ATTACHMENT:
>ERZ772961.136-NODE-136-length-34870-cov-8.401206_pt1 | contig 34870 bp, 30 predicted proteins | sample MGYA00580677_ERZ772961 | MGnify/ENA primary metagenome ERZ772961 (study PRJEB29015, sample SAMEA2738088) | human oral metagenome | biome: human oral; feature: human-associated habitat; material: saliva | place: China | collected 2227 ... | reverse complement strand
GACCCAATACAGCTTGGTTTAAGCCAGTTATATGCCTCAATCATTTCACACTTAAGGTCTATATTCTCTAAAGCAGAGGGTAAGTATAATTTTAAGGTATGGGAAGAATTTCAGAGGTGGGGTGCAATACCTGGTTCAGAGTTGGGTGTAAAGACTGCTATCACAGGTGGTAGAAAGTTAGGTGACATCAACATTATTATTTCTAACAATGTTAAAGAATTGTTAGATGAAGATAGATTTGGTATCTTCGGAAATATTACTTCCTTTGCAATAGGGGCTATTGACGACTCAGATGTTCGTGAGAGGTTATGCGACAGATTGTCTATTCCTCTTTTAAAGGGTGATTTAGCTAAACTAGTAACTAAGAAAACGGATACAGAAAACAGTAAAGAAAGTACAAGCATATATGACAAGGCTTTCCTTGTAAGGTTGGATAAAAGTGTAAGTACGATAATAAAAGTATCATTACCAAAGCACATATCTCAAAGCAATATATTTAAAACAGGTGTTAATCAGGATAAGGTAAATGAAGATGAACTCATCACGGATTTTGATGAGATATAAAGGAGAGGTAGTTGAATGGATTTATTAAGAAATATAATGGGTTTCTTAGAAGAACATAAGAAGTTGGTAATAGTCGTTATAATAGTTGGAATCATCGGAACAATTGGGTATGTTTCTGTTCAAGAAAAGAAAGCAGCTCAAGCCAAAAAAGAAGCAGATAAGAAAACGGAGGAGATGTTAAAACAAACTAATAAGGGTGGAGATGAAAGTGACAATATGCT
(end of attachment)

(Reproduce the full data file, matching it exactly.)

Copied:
>ERZ772961.136-NODE-136-length-34870-cov-8.401206_pt1 | contig 34870 bp, 30 predicted proteins | sample MGYA00580677_ERZ772961 | MGnify/ENA primary metagenome ERZ772961 (study PRJEB29015, sample SAMEA2738088) | human oral metagenome | biome: human oral; feature: human-associated habitat; material: saliva | place: China | collected 2227 ... | reverse complement strand
GACCCAATACAGCTTGGTTTAAGCCAGTTATATGCCTCAATCATTTCACACTTAAGGTCTATATTCTCTAAAGCAGAGGGTAAGTATAATTTTAAGGTATGGGAAGAATTTCAGAGGTGGGGTGCAATACCTGGTTCAGAGTTGGGTGTAAAGACTGCTATCACAGGTGGTAGAAAGTTAGGTGACATCAACATTATTATTTCTAACAATGTTAAAGAATTGTTAGATGAAGATAGATTTGGTATCTTCGGAAATATTACTTCCTTTGCAATAGGGGCTATTGACGACTCAGATGTTCGTGAGAGGTTATGCGACAGATTGTCTATTCCTCTTTTAAAGGGTGATTTAGCTAAACTAGTAACTAAGAAAACGGATACAGAAAACAGTAAAGAAAGTACAAGCATATATGACAAGGCTTTCCTTGTAAGGTTGGATAAAAGTGTAAGTACGATAATAAAAGTATCATTACCAAAGCACATATCTCAAAGCAATATATTTAAAACAGGTGTTAATCAGGATAAGGTAAATGAAGATGAACTCATCACGGATTTTGATGAGATATAAAGGAGAGGTAGTTGAATGGATTTATTAAGAAATATAATGGGTTTCTTAGAAGAACATAAGAAGTTGGTAATAGTCGTTATAATAGTTGGAATCATCGGAACAATTGGGTATGTTTCTGTTCAAGAAAAGAAAGCAGCTCAAGCCAAAAAAGAAGCAGATAAGAAAACGGAGGAGATGTTAAAACAAACTAATAAGGGTGGAGATGAAAGTGACAATATGCT